Page 488 - The-History-of-the-Lancashire-Fusiliers-1914-1918-Volume-I

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"INTENTION.
)[ACEDO:\IA
45
1
(b)
The enemy's patrols are constantly met with
by night on the southern slopes of Dorsale."
The enemy's position will be attacked on
the night 13th/14th, captured, cleared of the
enemy and consolidated during the same
night."
The battalion moved to the position of assembly without
incident, "C" Company acting as advanced guard, and there took
up the formation in which it was to advance to the assault. "C"
Company (Captain G. F. Page) and "D" Company (Lieutenant
C. H. ]. Foster), under command of the former officer, were to lead,
with "B" Company (Captain ]. G. K. Farrar) in support and "A"
Company (Captain G. Wormald) in reserve.
Strong patrols were sent forward by both the leading companies
up the spurs by which they were to advance, and the companies
followed in columns of platoons. The night was not dark, but touch
was difficult to maintain as a deep ravine divided the leading
companies, and the crash and roar of the bombardment drowned
all
other sounds.
A wounded officer from a patrol now reported that the wire was
unapproachable owing to our bombardment, but that there seemed
to be gaps, and that the enemy was on the alert ; indeed, machine–
gun fire now began to make itself felt, mostly, however, passing over
the heads of the leading troops, who were lying on the rocky hillside
waiting for the signal to assault. But an unlucky bullet at about
this time found and killed Captain Guy Wormald, the senior
company commander and an officer of outstanding character and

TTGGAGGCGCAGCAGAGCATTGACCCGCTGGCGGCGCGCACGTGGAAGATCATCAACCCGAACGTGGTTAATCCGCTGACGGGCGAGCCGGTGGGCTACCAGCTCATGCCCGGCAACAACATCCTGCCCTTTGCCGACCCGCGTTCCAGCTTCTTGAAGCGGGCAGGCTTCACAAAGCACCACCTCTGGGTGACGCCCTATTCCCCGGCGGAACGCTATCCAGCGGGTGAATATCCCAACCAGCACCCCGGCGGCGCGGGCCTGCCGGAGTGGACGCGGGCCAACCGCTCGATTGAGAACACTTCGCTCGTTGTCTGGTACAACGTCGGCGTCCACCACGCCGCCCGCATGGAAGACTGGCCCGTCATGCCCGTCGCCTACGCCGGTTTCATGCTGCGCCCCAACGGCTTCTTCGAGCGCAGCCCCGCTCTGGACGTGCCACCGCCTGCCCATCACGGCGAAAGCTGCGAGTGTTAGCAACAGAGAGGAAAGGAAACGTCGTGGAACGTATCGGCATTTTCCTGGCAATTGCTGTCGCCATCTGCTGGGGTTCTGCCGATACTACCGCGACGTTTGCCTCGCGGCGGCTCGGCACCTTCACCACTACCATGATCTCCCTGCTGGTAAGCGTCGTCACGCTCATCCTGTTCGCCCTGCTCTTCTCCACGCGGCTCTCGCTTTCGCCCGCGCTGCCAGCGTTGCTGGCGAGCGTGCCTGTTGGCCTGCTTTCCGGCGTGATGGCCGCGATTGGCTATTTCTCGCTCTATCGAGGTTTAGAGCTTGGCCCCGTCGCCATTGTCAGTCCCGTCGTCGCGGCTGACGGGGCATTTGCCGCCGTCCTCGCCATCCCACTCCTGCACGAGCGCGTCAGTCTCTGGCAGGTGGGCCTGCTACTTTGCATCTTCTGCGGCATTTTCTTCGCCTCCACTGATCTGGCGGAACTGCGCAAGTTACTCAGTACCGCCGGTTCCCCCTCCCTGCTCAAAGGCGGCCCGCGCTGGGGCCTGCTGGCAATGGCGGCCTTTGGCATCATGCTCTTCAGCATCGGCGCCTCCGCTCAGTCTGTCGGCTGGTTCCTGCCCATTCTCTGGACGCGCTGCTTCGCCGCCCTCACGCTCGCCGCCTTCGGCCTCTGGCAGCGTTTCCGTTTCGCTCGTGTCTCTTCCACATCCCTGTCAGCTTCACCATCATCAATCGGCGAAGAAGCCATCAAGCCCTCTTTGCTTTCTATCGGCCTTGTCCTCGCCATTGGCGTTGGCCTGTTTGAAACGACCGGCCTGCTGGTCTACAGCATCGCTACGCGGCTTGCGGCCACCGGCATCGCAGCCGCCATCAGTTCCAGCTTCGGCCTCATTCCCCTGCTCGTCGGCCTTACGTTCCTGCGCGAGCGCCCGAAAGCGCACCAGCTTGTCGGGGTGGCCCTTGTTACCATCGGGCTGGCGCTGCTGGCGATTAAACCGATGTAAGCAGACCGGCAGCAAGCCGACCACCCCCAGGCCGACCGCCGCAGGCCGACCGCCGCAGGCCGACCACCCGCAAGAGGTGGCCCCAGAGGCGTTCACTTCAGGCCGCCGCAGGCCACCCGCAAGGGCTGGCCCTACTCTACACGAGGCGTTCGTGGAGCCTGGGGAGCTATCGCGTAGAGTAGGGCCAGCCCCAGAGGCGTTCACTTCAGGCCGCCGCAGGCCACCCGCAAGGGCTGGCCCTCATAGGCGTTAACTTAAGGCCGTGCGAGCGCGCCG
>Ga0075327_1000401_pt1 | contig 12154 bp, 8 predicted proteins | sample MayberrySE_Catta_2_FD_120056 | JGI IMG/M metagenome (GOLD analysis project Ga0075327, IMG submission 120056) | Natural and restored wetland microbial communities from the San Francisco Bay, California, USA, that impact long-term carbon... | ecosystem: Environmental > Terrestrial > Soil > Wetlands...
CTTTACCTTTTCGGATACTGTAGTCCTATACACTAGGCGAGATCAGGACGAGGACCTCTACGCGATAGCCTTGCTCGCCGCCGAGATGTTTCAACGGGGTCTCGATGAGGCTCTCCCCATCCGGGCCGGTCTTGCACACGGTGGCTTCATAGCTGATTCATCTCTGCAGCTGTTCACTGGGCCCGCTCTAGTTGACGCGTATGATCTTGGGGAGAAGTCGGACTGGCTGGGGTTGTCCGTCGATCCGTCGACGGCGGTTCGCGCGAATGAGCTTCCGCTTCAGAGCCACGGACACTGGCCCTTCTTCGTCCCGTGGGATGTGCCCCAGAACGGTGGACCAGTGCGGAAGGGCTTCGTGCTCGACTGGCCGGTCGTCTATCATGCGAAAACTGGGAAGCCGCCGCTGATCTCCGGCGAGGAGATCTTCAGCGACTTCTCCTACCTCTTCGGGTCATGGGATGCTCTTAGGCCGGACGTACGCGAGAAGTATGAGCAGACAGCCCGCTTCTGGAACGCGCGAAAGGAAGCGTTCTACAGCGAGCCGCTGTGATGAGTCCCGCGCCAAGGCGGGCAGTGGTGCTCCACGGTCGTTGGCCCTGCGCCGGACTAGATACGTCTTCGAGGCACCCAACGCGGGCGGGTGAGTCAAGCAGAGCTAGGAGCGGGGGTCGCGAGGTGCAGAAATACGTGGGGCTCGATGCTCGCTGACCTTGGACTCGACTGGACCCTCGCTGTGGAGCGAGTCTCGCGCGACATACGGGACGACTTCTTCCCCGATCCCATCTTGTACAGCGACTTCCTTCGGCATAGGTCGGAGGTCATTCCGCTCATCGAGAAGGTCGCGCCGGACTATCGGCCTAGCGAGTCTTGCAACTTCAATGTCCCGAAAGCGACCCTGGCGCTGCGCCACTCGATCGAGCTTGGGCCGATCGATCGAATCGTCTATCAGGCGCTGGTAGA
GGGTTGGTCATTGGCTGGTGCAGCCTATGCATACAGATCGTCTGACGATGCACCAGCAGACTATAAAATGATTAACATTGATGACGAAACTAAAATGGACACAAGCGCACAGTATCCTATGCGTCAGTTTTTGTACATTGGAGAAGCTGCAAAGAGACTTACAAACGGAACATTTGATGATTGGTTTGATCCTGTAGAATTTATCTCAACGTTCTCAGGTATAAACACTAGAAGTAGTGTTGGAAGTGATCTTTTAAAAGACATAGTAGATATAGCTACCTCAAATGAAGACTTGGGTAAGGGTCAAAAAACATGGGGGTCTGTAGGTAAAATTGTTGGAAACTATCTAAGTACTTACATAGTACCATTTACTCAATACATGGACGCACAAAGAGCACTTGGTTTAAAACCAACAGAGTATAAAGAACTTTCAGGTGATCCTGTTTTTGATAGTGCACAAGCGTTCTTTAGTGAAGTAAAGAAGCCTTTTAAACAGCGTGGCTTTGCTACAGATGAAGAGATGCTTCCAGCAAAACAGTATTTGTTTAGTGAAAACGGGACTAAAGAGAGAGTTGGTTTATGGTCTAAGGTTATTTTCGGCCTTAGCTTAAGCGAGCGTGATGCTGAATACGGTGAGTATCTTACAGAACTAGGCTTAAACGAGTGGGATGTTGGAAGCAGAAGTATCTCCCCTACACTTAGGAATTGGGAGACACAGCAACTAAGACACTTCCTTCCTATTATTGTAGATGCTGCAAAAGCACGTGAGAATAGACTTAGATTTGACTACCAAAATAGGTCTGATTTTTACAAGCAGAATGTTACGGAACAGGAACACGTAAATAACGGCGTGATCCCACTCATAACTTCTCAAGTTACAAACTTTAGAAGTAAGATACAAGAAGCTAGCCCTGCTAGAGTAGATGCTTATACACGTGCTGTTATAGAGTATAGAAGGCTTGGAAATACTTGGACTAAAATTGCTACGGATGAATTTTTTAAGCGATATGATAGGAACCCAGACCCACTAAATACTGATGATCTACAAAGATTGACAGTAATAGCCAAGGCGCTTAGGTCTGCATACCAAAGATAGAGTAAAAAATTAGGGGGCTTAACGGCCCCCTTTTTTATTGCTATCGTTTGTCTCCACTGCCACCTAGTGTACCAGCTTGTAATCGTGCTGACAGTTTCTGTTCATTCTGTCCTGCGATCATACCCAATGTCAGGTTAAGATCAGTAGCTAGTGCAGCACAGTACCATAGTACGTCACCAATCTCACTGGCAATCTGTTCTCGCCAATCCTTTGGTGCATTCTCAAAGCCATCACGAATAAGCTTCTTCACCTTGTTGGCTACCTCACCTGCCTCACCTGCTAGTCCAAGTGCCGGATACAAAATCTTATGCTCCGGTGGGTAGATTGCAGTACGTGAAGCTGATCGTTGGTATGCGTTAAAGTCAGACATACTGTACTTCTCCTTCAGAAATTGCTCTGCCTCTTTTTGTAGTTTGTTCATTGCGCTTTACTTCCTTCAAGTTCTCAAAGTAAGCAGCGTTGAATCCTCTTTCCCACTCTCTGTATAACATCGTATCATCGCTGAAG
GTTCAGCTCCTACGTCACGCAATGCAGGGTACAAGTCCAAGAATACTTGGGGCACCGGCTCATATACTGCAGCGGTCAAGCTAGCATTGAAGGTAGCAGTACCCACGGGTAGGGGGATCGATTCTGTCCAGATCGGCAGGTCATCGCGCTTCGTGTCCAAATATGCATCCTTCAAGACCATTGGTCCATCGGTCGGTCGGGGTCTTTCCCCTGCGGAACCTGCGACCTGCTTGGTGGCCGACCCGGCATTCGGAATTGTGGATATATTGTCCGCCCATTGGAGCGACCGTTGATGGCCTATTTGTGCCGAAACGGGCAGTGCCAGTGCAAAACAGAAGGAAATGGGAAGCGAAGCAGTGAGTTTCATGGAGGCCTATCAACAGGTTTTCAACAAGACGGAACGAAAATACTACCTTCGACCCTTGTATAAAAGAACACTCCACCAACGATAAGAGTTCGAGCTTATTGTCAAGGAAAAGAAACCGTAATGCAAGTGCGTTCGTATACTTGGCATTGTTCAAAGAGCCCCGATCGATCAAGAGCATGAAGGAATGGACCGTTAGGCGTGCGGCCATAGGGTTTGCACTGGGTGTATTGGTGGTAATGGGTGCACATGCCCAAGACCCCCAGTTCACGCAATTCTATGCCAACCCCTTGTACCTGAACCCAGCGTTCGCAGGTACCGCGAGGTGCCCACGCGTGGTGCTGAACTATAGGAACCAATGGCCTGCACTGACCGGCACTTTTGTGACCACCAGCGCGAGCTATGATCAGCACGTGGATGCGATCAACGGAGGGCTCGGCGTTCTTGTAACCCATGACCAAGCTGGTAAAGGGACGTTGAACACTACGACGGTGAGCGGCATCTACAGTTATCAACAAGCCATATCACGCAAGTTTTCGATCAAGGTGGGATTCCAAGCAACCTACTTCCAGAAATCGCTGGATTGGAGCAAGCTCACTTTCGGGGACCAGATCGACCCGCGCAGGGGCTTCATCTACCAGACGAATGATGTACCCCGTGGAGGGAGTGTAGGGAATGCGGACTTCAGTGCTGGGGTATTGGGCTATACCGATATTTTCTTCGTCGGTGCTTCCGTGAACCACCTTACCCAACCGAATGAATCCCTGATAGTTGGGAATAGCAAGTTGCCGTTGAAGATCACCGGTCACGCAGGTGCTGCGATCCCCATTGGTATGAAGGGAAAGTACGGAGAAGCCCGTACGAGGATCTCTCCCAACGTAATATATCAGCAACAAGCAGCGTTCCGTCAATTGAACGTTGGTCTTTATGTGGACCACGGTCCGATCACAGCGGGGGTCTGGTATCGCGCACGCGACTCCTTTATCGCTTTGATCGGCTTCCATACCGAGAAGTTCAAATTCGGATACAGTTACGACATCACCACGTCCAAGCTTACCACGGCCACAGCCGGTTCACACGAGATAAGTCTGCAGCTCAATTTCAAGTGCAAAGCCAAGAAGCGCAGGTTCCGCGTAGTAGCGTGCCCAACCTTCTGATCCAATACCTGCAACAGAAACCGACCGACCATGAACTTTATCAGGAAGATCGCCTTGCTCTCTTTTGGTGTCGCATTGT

ability.
At
2
a .m. on the 14th the artillery lifted and in the sudden
silence the leading troops were cheered on to the attack. Rifle and
machine-gun fire broke out from the ruined trenches, but the charge
swept through the broken wire, and those of the German garrison
who had braved and survived the bombardment were quickly
killed or captured.
Immediate enemy resistance was at an end, and for a time the
artillery of both sides spared the disputed ground, the opposing
gunners waiting for news of the issue of the fight. Consolidation was
quickly put under way, enemy dug-outs were bombed and explored.
and prisoners and captured machine guns were sent to the rear.
Lance-Corporal ]. Lancashire led several of these bombing attacks
with conspicuous gallantry. The captured ground being solid rock,
but little digging could be done, and what sandbags were available
were used to improve the shattered trenches and to construct posts
on the trace of the enemy's support line which now became the
forward slope of the new position.
As dawn broke the position had been organized, touch had been
gained with the King's on the right, and battalion headquarters was
established near the old enemy front line. The troops had leisure to